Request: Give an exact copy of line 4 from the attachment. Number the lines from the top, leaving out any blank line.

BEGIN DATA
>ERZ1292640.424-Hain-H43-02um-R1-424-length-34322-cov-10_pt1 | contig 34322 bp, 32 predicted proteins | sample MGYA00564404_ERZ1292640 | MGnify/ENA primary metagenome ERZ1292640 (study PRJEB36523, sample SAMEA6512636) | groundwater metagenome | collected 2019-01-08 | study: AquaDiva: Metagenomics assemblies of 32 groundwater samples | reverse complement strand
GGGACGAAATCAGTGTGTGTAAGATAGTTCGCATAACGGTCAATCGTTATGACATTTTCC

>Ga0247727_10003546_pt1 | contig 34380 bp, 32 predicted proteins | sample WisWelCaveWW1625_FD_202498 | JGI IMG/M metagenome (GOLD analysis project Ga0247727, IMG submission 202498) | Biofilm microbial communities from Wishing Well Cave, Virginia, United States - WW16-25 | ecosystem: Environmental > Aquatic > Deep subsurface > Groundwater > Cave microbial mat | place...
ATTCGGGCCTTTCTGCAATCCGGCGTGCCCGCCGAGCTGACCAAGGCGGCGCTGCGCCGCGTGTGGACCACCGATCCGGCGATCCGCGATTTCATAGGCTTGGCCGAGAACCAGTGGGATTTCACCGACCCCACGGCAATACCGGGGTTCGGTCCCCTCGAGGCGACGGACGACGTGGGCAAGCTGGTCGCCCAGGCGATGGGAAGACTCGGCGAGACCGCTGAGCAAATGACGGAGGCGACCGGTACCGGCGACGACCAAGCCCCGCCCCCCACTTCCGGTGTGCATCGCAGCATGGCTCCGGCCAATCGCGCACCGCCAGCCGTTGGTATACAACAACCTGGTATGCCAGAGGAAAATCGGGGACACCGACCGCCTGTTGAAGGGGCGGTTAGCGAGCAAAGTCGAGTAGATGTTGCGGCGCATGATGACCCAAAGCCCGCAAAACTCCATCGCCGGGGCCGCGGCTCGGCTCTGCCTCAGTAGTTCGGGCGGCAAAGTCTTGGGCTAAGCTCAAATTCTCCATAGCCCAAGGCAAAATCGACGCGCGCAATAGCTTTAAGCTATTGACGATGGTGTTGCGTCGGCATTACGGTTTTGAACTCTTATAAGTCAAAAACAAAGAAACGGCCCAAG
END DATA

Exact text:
ATTCGGGCCTTTCTGCAATCCGGCGTGCCCGCCGAGCTGACCAAGGCGGCGCTGCGCCGCGTGTGGACCACCGATCCGGCGATCCGCGATTTCATAGGCTTGGCCGAGAACCAGTGGGATTTCACCGACCCCACGGCAATACCGGGGTTCGGTCCCCTCGAGGCGACGGACGACGTGGGCAAGCTGGTCGCCCAGGCGATGGGAAGACTCGGCGAGACCGCTGAGCAAATGACGGAGGCGACCGGTACCGGCGACGACCAAGCCCCGCCCCCCACTTCCGGTGTGCATCGCAGCATGGCTCCGGCCAATCGCGCACCGCCAGCCGTTGGTATACAACAACCTGGTATGCCAGAGGAAAATCGGGGACACCGACCGCCTGTTGAAGGGGCGGTTAGCGAGCAAAGTCGAGTAGATGTTGCGGCGCATGATGACCCAAAGCCCGCAAAACTCCATCGCCGGGGCCGCGGCTCGGCTCTGCCTCAGTAGTTCGGGCGGCAAAGTCTTGGGCTAAGCTCAAATTCTCCATAGCCCAAGGCAAAATCGACGCGCGCAATAGCTTTAAGCTATTGACGATGGTGTTGCGTCGGCATTACGGTTTTGAACTCTTATAAGTCAAAAACAAAGAAACGGCCCAAG